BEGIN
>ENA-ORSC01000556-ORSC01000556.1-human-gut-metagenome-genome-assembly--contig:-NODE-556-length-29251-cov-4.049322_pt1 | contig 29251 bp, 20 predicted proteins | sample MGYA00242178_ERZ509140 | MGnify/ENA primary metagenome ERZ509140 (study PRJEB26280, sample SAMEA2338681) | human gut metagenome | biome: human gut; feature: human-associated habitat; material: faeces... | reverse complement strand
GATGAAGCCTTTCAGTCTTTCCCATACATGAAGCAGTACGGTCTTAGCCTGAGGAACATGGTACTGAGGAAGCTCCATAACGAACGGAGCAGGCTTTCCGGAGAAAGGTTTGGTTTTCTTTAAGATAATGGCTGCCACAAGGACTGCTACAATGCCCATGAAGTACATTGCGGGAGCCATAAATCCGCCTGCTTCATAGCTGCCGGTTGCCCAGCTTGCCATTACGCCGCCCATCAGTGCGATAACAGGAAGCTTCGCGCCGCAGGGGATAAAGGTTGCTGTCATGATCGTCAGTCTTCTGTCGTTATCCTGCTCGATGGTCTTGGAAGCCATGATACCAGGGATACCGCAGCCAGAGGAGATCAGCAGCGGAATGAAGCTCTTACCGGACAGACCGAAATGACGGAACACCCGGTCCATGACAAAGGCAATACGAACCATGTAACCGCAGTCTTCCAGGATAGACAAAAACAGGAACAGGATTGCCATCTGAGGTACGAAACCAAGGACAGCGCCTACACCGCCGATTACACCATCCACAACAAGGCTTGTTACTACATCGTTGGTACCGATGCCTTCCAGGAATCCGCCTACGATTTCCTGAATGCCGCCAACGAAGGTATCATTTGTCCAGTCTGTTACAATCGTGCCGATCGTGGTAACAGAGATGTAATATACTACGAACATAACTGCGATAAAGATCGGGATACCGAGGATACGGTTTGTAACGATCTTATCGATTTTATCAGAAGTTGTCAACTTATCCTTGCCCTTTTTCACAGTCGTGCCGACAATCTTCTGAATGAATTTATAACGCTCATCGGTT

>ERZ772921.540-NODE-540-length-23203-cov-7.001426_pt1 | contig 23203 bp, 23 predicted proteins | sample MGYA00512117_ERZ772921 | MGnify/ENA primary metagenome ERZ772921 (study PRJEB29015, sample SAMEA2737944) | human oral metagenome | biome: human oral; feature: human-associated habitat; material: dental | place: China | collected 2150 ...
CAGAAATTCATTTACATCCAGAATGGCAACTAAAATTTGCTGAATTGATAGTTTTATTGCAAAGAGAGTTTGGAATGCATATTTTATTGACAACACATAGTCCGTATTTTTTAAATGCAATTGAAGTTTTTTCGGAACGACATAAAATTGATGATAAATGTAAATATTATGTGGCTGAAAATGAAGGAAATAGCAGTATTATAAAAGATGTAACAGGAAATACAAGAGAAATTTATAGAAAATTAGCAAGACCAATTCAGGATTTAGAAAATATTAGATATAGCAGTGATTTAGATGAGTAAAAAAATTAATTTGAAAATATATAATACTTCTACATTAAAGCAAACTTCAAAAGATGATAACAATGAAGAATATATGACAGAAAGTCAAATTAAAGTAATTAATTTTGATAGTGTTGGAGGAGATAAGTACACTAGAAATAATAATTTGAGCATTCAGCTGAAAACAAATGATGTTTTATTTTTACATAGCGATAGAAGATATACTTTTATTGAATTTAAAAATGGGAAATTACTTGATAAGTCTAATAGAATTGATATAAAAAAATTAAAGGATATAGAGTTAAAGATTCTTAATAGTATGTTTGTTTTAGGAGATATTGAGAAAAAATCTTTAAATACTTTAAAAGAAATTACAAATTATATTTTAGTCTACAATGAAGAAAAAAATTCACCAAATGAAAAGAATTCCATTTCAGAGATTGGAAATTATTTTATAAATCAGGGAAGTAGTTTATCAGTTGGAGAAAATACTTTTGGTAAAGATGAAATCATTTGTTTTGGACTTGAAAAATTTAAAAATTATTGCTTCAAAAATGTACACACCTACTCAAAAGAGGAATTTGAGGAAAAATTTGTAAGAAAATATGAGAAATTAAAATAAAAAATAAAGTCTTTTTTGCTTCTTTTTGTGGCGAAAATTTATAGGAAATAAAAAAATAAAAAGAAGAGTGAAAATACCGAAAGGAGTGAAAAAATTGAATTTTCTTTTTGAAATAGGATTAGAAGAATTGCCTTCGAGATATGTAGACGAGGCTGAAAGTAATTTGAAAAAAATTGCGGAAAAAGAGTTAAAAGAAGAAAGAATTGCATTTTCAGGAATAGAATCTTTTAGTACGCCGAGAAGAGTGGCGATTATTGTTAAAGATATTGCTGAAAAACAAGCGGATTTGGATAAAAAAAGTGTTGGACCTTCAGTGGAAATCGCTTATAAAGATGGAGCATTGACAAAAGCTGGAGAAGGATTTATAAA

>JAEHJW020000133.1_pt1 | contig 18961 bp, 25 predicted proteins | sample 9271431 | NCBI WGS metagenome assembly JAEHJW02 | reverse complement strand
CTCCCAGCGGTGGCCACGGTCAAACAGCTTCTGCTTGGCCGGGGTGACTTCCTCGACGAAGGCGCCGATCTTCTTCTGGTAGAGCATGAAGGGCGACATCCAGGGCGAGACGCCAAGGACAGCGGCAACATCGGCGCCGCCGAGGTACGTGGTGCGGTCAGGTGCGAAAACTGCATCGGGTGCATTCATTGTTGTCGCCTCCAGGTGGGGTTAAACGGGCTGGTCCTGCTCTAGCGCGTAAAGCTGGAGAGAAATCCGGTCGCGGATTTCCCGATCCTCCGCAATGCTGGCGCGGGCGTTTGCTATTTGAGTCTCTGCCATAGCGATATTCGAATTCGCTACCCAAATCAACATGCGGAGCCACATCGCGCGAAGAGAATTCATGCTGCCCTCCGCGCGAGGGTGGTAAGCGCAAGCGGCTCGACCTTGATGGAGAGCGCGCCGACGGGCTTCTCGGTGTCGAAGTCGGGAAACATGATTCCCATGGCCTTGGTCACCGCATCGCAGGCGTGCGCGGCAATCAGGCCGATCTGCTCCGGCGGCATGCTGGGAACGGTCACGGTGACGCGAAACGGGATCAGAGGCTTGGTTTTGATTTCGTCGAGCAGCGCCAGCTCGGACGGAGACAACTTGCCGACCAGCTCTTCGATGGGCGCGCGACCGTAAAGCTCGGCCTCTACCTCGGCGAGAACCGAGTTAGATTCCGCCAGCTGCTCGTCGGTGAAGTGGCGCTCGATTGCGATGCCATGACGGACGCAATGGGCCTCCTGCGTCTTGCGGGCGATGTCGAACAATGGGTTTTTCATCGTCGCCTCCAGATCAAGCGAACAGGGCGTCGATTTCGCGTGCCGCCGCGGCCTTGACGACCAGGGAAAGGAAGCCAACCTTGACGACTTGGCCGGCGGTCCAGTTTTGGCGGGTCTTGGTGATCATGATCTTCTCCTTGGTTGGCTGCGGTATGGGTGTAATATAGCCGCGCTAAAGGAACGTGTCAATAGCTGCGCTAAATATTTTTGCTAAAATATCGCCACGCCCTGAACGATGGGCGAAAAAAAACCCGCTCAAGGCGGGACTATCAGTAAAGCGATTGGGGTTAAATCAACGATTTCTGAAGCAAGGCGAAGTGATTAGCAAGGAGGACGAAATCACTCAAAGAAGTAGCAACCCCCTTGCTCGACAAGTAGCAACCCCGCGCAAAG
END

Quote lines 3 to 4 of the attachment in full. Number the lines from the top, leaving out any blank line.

>ERZ772921.540-NODE-540-length-23203-cov-7.001426_pt1 | contig 23203 bp, 23 predicted proteins | sample MGYA00512117_ERZ772921 | MGnify/ENA primary metagenome ERZ772921 (study PRJEB29015, sample SAMEA2737944) | human oral metagenome | biome: human oral; feature: human-associated habitat; material: dental | place: China | collected 2150 ...
CAGAAATTCATTTACATCCAGAATGGCAACTAAAATTTGCTGAATTGATAGTTTTATTGCAAAGAGAGTTTGGAATGCATATTTTATTGACAACACATAGTCCGTATTTTTTAAATGCAATTGAAGTTTTTTCGGAACGACATAAAATTGATGATAAATGTAAATATTATGTGGCTGAAAATGAAGGAAATAGCAGTATTATAAAAGATGTAACAGGAAATACAAGAGAAATTTATAGAAAATTAGCAAGACCAATTCAGGATTTAGAAAATATTAGATATAGCAGTGATTTAGATGAGTAAAAAAATTAATTTGAAAATATATAATACTTCTACATTAAAGCAAACTTCAAAAGATGATAACAATGAAGAATATATGACAGAAAGTCAAATTAAAGTAATTAATTTTGATAGTGTTGGAGGAGATAAGTACACTAGAAATAATAATTTGAGCATTCAGCTGAAAACAAATGATGTTTTATTTTTACATAGCGATAGAAGATATACTTTTATTGAATTTAAAAATGGGAAATTACTTGATAAGTCTAATAGAATTGATATAAAAAAATTAAAGGATATAGAGTTAAAGATTCTTAATAGTATGTTTGTTTTAGGAGATATTGAGAAAAAATCTTTAAATACTTTAAAAGAAATTACAAATTATATTTTAGTCTACAATGAAGAAAAAAATTCACCAAATGAAAAGAATTCCATTTCAGAGATTGGAAATTATTTTATAAATCAGGGAAGTAGTTTATCAGTTGGAGAAAATACTTTTGGTAAAGATGAAATCATTTGTTTTGGACTTGAAAAATTTAAAAATTATTGCTTCAAAAATGTACACACCTACTCAAAAGAGGAATTTGAGGAAAAATTTGTAAGAAAATATGAGAAATTAAAATAAAAAATAAAGTCTTTTTTGCTTCTTTTTGTGGCGAAAATTTATAGGAAATAAAAAAATAAAAAGAAGAGTGAAAATACCGAAAGGAGTGAAAAAATTGAATTTTCTTTTTGAAATAGGATTAGAAGAATTGCCTTCGAGATATGTAGACGAGGCTGAAAGTAATTTGAAAAAAATTGCGGAAAAAGAGTTAAAAGAAGAAAGAATTGCATTTTCAGGAATAGAATCTTTTAGTACGCCGAGAAGAGTGGCGATTATTGTTAAAGATATTGCTGAAAAACAAGCGGATTTGGATAAAAAAAGTGTTGGACCTTCAGTGGAAATCGCTTATAAAGATGGAGCATTGACAAAAGCTGGAGAAGGATTTATAAA